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you wrench but do not mount tires?

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in a recent thread many of you thumpettes state you work on your bike

but

quite a number does refuse to mount tires

why so?

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I have wrenched for many years and still hate to change tires. Any way I could get out of it I would. They are a pain in the ass to do for the most part. Sorry I had to drop in and post this.

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No way! I would rather pay someone $10.00!! I love working on my bike and helping with the old mans bike but that is not something I care to muscle!

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After a number of pinch flats, I decided it's just something I'm not capable of and practice seemed only to be reinforcing my ineptitude so I guess this is just something I'll have to continue to be a helpless American female about.

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I learned from my friends who do change them (all guys) everyone of them has pinched a tube and gotten bloody knuckles and headaches. No one wants to help me do it and usually I can get it done quickly for not too much $$.

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Mounting tires is easy if you have the right tools. I use a big barrell, lots of W-d40 and about 4 tire irons. I think I can change a tire in 15 minutes now.

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I do my own tires...it's my least favorite thing to do, but I just don't have the time to take them to a shop and have them do it when I can do it myself in 15-20 min.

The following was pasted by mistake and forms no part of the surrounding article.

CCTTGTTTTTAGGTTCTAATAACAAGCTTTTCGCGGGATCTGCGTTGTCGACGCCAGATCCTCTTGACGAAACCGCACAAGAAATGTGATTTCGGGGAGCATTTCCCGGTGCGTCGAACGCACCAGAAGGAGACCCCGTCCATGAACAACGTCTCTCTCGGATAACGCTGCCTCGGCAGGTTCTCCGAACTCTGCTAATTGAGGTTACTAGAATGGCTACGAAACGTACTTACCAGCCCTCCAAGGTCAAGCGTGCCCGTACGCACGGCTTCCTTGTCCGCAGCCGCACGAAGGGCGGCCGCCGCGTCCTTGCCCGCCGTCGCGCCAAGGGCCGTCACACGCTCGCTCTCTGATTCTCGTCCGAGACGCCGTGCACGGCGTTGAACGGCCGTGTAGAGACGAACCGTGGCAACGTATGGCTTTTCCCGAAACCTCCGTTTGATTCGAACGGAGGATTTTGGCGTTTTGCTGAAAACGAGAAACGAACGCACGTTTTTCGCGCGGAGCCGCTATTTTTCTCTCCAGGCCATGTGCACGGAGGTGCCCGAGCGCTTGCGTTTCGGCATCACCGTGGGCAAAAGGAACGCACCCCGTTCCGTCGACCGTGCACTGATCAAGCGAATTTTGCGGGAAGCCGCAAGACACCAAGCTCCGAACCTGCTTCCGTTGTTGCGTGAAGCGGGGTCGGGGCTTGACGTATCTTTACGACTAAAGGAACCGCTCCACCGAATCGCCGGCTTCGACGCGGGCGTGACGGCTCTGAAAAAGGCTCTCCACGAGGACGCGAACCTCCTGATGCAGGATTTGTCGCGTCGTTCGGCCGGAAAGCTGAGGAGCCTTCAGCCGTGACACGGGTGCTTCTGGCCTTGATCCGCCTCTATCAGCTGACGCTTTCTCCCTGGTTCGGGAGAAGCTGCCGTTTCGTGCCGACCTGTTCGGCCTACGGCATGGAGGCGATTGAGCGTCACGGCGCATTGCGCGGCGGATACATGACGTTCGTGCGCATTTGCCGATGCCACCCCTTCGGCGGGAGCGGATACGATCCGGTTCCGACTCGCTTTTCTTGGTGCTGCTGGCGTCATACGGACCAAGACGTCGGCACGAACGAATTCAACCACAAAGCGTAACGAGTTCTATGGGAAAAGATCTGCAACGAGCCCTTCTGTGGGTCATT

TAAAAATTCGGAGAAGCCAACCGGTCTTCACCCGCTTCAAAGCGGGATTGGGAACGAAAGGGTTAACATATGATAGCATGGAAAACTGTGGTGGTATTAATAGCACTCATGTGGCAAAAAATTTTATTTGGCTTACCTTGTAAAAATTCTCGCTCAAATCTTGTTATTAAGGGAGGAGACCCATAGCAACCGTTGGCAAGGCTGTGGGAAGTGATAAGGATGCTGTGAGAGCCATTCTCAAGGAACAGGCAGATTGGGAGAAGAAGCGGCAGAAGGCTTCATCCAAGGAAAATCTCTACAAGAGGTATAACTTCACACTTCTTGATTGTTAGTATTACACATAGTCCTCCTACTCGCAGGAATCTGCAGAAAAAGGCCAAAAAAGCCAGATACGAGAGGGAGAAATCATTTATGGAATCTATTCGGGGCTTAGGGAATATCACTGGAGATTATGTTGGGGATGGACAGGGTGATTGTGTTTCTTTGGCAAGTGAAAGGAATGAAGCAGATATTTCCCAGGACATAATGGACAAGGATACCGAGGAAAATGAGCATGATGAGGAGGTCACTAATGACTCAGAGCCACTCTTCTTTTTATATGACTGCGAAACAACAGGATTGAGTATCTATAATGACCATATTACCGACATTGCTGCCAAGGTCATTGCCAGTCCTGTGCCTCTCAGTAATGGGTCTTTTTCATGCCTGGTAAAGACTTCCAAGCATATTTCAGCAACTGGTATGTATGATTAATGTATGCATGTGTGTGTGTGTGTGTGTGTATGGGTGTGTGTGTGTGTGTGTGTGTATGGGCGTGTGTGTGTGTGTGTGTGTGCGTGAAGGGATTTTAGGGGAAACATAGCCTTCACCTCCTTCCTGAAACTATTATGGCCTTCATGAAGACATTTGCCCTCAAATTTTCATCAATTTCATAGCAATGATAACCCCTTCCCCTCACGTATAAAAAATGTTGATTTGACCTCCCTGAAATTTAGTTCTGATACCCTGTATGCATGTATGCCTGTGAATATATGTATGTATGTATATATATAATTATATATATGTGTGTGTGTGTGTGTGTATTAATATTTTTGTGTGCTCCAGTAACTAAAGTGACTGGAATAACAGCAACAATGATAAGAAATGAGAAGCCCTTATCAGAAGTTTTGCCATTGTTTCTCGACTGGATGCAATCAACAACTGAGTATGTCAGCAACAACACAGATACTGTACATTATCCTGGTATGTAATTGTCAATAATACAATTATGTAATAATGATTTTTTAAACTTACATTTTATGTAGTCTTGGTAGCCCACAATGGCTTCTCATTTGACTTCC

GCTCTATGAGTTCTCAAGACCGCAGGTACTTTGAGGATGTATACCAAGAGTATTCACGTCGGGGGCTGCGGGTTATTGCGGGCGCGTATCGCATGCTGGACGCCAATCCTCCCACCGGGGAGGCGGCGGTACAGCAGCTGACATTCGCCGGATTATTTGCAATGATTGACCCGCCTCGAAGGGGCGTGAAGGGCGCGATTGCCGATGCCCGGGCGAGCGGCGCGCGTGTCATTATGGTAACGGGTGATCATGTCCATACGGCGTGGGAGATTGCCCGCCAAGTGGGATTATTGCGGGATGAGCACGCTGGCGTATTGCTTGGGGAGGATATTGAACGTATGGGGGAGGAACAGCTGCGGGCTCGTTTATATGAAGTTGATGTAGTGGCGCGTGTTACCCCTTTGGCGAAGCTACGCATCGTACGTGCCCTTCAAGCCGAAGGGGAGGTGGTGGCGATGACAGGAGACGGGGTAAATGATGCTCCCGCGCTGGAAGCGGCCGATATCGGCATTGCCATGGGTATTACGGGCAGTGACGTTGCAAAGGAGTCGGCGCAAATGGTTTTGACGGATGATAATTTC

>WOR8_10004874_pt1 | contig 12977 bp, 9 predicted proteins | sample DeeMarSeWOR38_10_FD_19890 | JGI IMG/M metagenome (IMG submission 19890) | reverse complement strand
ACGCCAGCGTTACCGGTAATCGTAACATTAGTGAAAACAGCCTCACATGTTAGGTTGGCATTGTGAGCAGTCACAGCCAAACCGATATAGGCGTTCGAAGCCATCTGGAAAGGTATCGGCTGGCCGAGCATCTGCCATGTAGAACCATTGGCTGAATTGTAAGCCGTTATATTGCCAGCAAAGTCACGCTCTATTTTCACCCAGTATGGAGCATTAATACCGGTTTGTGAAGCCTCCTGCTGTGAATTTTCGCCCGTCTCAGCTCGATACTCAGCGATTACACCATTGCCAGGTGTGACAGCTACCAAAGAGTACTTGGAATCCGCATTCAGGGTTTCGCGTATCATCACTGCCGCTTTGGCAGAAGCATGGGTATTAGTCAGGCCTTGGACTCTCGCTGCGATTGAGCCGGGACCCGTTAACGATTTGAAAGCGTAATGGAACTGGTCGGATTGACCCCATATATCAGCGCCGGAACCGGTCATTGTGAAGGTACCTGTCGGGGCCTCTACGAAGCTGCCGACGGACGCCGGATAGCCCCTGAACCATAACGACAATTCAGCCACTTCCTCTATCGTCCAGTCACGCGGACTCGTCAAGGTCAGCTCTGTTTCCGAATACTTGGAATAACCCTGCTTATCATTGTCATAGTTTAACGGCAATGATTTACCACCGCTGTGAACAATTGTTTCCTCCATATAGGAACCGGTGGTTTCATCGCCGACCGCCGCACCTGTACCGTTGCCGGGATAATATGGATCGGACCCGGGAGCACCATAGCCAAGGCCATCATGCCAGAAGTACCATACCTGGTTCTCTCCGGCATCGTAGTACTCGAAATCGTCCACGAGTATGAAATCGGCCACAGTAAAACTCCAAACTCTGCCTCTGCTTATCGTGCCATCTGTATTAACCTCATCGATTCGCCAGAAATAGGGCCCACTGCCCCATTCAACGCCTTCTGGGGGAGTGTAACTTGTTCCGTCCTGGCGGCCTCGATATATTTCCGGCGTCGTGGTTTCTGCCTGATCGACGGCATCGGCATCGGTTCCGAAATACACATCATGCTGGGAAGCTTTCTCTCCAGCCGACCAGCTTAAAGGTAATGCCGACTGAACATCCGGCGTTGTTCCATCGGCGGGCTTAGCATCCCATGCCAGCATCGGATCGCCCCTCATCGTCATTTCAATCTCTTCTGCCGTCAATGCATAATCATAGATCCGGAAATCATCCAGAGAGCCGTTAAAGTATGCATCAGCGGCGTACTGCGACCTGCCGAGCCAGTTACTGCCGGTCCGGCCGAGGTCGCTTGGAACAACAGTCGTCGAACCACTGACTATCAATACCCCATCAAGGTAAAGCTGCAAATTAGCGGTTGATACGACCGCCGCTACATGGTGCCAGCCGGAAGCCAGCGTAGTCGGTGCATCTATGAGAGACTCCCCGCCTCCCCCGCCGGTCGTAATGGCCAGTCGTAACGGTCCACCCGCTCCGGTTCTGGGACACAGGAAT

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Mounting tires is easy if you have the right tools. I use a big barrell, lots of W-d40 and about 4 tire irons. I think I can change a tire in 15 minutes now.

yeah. agreed. admittedly, you might break a nail or something the first time, but if you know what you're doing, it's pretty darned easy. i volunteer to show anyone how i change tires for a 6-pack. i'm sure ktmchick's way is even better, since it usually takes me 20-ish minutes per tire, but after taking the old tire off i usually take a break and open a beer.

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admittedly, you might break a nail or something

Well then, FORGET IT! :eek:🙂

Honestly I don't own the tools and neither does my boyfriend... and every time we think about buying them, we just look at each other, shrug, and say 'screw it' and take the tire in, which costs less than buying the tools... its just a messy, dirty job, that can end up costing you more (in pinched tubes) in in the end by doing it yourself than having someone else do it for you in the begining... so, after applying a cost/benefit analysis, its to the moto-shop we go! :applause:

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say 'screw it' and take the tire in, which costs less than buying the tools... its just a messy, dirty job, that can end up costing you more (in pinched tubes) in in the end by doing it yourself than having someone else do it for you in the begining.

that cost/benefit analysis only applies under the following assumptions:

1) you only ride places you can reasonably ride out of with a flat

2) you assume you will never be able to learn to change a tire reliably.

3) you plan far enough ahead to always be able to get your wheel into the shop and get tires put on in time for your vacation or whatever.

the tools i use to change a tire are a few tire irons ($5 or so each), some wd40, some baby powder, a bucket, a rubber mallet, an old bicycle toe-strap and a beer. pretty minimal investment, especially considering i go through 6-8 tires per year. the first 2 times i changed tires i pinched each tube (front and rear) once each. that was annoying, but i just patched them. by the 3rd time, i got it right and i have only ever pinched one tube since in 30-ish tire changes. having someone show you the tricks can shorten your learning curve.

i felt pretty nervous when i first got into dirtbiking until i did my first change, just so i was confident i could fix a flat if i had to. i think every rider should learn how to change a tire. once you know how to do it, i suppose it's a personal decision as to whether or not you want to keep doing it.

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I might be able to muddle through if it was an emergency situation, but I wouldn't like it none.